previously the component sung by the highest male or counter tenor sounds today the part sung because of the least expensive female or contralto sounds between in tenor and soprano In instrumental music it today signifies the tenor
- of or being the best feminine vocals
- of or becoming the best male voice; having a range above that tenor
- (of a musical instrument) second highest member of friends
- a singer whose voice is based on the alto clef
- the lowest female singing sound
- the best person male performing vocals
- (of a guitar) the 2nd highest instrument in a family group of music tools
- the pitch selection of the best female vocals
- Formerly the component sung because of the highest male, or counter-tenor, voices; today the part sung because of the lowest feminine, or contralto, voices, between in tenor and soprano. In instrumental songs it now signifies the tenor.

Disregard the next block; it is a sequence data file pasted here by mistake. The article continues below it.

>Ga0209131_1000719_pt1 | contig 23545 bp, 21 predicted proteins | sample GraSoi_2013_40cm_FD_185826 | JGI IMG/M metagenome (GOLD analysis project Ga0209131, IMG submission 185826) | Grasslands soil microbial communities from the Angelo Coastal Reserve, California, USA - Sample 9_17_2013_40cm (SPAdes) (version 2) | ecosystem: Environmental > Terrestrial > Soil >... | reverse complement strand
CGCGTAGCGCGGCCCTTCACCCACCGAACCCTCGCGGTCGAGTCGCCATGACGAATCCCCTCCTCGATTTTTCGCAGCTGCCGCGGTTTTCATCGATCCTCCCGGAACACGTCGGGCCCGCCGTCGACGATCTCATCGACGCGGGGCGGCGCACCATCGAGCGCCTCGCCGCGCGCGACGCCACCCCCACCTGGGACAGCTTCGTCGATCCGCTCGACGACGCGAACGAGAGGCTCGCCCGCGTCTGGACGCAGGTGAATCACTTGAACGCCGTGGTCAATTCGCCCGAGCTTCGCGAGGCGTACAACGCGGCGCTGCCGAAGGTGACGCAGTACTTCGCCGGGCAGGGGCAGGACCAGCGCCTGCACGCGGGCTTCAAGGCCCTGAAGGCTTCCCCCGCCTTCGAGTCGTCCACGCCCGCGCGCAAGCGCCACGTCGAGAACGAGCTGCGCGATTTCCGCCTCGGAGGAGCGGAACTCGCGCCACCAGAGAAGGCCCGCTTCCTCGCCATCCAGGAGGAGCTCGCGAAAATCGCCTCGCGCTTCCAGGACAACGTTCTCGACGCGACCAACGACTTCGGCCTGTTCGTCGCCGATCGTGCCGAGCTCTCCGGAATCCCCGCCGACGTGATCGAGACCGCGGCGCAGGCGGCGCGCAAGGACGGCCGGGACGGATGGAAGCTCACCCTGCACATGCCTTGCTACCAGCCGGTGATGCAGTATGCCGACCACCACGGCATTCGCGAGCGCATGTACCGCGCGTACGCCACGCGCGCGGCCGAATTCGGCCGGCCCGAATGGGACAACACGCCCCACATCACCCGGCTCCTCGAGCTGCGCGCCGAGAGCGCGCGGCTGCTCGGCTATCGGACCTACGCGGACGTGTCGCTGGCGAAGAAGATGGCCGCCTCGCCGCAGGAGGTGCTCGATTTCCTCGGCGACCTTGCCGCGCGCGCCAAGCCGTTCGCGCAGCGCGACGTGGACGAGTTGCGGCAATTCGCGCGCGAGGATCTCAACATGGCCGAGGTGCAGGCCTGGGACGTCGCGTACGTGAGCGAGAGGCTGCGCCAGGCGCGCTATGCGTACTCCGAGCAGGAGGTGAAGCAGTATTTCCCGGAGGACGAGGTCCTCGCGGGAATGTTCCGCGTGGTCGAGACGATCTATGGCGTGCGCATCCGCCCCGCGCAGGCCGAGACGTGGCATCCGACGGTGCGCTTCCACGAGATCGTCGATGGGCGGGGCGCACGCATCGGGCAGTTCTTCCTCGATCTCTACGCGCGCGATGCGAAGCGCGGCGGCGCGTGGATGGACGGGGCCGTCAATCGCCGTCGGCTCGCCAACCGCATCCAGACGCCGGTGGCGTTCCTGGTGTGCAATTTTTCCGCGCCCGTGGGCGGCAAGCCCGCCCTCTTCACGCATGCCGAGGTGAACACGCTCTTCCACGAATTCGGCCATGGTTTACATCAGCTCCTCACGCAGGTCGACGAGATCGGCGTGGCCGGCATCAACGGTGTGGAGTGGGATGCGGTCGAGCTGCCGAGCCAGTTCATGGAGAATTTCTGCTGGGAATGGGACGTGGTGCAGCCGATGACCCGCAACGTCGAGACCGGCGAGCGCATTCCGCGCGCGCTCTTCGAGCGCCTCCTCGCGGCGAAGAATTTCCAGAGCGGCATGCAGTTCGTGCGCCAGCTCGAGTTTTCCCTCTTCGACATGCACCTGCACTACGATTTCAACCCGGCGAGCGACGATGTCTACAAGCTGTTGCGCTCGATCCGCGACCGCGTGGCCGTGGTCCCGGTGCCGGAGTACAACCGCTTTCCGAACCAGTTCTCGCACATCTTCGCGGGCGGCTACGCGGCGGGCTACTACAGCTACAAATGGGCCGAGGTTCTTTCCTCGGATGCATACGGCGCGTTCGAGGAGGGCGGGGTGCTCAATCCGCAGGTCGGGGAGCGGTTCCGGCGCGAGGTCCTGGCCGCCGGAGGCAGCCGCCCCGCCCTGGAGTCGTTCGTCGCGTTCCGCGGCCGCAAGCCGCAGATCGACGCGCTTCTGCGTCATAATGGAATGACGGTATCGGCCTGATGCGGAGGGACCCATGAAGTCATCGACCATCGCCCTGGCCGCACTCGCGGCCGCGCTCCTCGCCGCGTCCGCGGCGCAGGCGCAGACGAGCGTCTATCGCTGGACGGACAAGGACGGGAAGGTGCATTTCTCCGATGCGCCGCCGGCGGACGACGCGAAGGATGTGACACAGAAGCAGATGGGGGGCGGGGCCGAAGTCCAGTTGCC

- An alto singer.
1784, "man with an alto voice," from Italian alto (canto), from Latin altus "high" (see old). Originally a "high" man's voice, now more commonly put on the reduced array of ladies' sounds (that is much more purely the contralto), an extension initially recorded in 1881. The alto in a person is wholly distinct from the contralto in a lady. The tone is completely different -- best records associated with the one are certainly not top notes of the various other; and even though in a few instances a contralto may sing with great effect songs written for a male alto (example. in some oratorios), the converse is scarcely ever before real. ["How to Sing," 1890] As a type of saxophone, from 1869.
(letter.) Formerly the component sung because of the highest male, or counter-tenor, sounds; today the component sung by the lowest female, or contralto, sounds, between in tenor and soprano. In instrumental songs it now signifies the tenor.
- (n.) An alto singer.
Palo Alto suffered severely in the earthquake of 1906.